Tuesday, June 19, 2012

Astorian idyll.

Last week, my friend Stacey asked me if I wanted to join her for a shrimp boil. Obviously, I said yes. Turns out we were headed for Sunday Night Dinner, a supper club created by the incredible Tamara Reynolds. The story? You pay $45 and promise to bring a bottle of wine; Tamara cooks an amazing meal for you and 19 of your closest/soon-to-be-closest friends. It is, in a word, awesome.

The menu for Friday's gathering was decidedly Southern. Stacey and I - and a good 50% of the rest of the guests, I'd say - started off by cracking one of the two bottles of rosé we'd brought with us from Manhattan. A few minutes later, these open-faced beauties appeared. Smeared with anchovy butter and topped with radish and watercress, they were rich, spicy and perfect with the wine.

Then came the tomato pie. I don't know what was in this (one theory we bounced around involved mascarpone, mayonnaise and a little egg for bonding it all together), but I do know that it was delicious. Tangy (hence the mayonnaise), creamy, dotted with little grape tomatoes that put me in mind of the exploding food trend we saw on our trip to Chicago in 2009 - surprising (close that mouth) and delighted-giggle-inducing.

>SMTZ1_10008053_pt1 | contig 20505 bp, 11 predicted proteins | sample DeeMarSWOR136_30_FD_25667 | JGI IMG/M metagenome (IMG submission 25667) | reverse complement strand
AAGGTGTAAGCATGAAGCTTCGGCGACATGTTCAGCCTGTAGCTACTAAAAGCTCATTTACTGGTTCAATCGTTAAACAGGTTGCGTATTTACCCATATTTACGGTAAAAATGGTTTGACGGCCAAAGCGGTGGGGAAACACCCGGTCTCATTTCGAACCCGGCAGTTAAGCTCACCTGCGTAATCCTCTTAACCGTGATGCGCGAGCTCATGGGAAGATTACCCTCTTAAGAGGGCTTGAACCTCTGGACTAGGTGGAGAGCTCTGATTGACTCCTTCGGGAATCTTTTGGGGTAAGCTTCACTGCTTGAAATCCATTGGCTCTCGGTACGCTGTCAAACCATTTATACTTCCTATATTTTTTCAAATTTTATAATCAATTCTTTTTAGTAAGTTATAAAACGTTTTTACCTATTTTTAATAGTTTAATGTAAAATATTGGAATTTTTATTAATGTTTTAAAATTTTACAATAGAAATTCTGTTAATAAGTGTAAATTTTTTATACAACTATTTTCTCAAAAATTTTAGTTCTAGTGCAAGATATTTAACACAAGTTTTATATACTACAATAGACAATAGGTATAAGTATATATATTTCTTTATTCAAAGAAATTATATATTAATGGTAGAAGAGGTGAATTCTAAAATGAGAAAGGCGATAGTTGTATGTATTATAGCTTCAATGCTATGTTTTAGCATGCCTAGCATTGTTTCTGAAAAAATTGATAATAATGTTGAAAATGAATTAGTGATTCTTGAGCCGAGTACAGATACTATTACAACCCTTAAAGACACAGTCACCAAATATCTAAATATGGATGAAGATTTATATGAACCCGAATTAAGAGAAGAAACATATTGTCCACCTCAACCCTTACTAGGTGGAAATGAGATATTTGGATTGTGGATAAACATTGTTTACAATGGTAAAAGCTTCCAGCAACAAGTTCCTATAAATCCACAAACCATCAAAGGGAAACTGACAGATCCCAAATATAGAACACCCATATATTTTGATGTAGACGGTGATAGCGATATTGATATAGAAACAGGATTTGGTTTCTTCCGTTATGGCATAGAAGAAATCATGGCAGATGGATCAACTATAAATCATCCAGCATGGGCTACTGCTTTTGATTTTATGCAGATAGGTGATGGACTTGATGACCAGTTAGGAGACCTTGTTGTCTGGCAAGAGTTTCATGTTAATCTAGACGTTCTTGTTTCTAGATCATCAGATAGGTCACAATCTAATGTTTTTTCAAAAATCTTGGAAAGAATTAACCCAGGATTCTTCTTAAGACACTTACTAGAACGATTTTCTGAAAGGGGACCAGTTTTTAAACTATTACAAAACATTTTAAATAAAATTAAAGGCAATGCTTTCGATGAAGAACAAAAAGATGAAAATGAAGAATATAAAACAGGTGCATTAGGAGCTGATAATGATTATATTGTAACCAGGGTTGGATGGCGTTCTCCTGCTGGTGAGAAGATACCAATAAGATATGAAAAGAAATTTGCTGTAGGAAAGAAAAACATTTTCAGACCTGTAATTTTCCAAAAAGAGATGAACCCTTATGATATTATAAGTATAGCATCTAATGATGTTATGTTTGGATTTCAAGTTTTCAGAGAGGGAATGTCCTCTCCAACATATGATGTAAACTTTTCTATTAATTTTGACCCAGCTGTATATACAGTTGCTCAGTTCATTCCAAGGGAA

Next up, the soup course, a perfectly seasonal (and delicious) radish gazpacho. I loved this, especially because it was just a little bit uneven, texture-wise. The varying bits and bobs kept my tongue interested the whole time, and the bite of the radishes added a welcome bit of heat to the proceedings.

A giant, lemony green salad followed, served alongside a platter of perfectly cooked asparagus. I had to stop myself from eating every last spear.

Finally, the main course arrived. Judiciously seasoned with Old Bay and accompanied by mild pork sausage and plump peas, the shrimp were freaking awesome. And there's something to be said for eating at a table full of strangers and still being cool with getting down and dirty with shell-on shrimp. This crowd got really into it. (Had a great conversation about Prometheus, too, and nobody asked about anyone else's career for a good two hours. Amazing, right?)

Dessert, the only course served post-sunset, was Jersey strawberries with whipped cream. They were tiny, sweet and lovely - a last gasp of late spring before the more full-bodied, richly flavored stone fruits start popping up in the markets.

The table. Idyllic, yes?

There was nothing about the night I didn't love, right down to this string of outdoor lights. Everything about it was wonderful - even the mosquito bites felt just right.

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